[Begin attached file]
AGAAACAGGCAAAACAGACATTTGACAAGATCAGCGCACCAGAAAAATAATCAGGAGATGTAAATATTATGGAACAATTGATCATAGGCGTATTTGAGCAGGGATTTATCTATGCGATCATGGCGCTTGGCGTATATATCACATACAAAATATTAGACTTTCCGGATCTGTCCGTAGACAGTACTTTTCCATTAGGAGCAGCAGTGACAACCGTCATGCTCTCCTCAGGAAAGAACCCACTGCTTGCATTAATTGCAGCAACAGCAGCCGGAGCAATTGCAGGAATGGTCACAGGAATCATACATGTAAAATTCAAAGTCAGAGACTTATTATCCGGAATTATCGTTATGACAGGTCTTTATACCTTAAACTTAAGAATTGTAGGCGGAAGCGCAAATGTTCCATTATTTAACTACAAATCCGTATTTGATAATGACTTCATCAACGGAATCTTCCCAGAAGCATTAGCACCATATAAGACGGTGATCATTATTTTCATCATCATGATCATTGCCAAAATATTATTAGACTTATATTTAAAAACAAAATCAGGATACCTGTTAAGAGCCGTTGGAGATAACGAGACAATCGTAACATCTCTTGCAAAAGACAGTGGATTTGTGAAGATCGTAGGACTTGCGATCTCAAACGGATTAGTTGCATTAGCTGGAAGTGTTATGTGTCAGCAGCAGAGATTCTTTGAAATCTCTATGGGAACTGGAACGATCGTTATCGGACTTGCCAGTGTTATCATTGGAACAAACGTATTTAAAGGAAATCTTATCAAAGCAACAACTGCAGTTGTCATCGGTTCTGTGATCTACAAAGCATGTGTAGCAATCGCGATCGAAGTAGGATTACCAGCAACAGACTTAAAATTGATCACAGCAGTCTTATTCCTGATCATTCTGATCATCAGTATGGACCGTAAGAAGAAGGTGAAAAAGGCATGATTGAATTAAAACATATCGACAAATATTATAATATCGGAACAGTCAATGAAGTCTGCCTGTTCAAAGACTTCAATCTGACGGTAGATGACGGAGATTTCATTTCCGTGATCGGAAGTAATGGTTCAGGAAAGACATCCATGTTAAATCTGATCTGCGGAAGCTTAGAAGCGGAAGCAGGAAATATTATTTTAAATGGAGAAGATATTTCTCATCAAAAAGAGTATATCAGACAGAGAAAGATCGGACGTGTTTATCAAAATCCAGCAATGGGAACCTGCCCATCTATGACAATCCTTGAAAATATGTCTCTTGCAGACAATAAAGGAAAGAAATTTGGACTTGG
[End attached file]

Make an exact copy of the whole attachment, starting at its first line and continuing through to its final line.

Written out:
AGAAACAGGCAAAACAGACATTTGACAAGATCAGCGCACCAGAAAAATAATCAGGAGATGTAAATATTATGGAACAATTGATCATAGGCGTATTTGAGCAGGGATTTATCTATGCGATCATGGCGCTTGGCGTATATATCACATACAAAATATTAGACTTTCCGGATCTGTCCGTAGACAGTACTTTTCCATTAGGAGCAGCAGTGACAACCGTCATGCTCTCCTCAGGAAAGAACCCACTGCTTGCATTAATTGCAGCAACAGCAGCCGGAGCAATTGCAGGAATGGTCACAGGAATCATACATGTAAAATTCAAAGTCAGAGACTTATTATCCGGAATTATCGTTATGACAGGTCTTTATACCTTAAACTTAAGAATTGTAGGCGGAAGCGCAAATGTTCCATTATTTAACTACAAATCCGTATTTGATAATGACTTCATCAACGGAATCTTCCCAGAAGCATTAGCACCATATAAGACGGTGATCATTATTTTCATCATCATGATCATTGCCAAAATATTATTAGACTTATATTTAAAAACAAAATCAGGATACCTGTTAAGAGCCGTTGGAGATAACGAGACAATCGTAACATCTCTTGCAAAAGACAGTGGATTTGTGAAGATCGTAGGACTTGCGATCTCAAACGGATTAGTTGCATTAGCTGGAAGTGTTATGTGTCAGCAGCAGAGATTCTTTGAAATCTCTATGGGAACTGGAACGATCGTTATCGGACTTGCCAGTGTTATCATTGGAACAAACGTATTTAAAGGAAATCTTATCAAAGCAACAACTGCAGTTGTCATCGGTTCTGTGATCTACAAAGCATGTGTAGCAATCGCGATCGAAGTAGGATTACCAGCAACAGACTTAAAATTGATCACAGCAGTCTTATTCCTGATCATTCTGATCATCAGTATGGACCGTAAGAAGAAGGTGAAAAAGGCATGATTGAATTAAAACATATCGACAAATATTATAATATCGGAACAGTCAATGAAGTCTGCCTGTTCAAAGACTTCAATCTGACGGTAGATGACGGAGATTTCATTTCCGTGATCGGAAGTAATGGTTCAGGAAAGACATCCATGTTAAATCTGATCTGCGGAAGCTTAGAAGCGGAAGCAGGAAATATTATTTTAAATGGAGAAGATATTTCTCATCAAAAAGAGTATATCAGACAGAGAAAGATCGGACGTGTTTATCAAAATCCAGCAATGGGAACCTGCCCATCTATGACAATCCTTGAAAATATGTCTCTTGCAGACAATAAAGGAAAGAAATTTGGACTTGG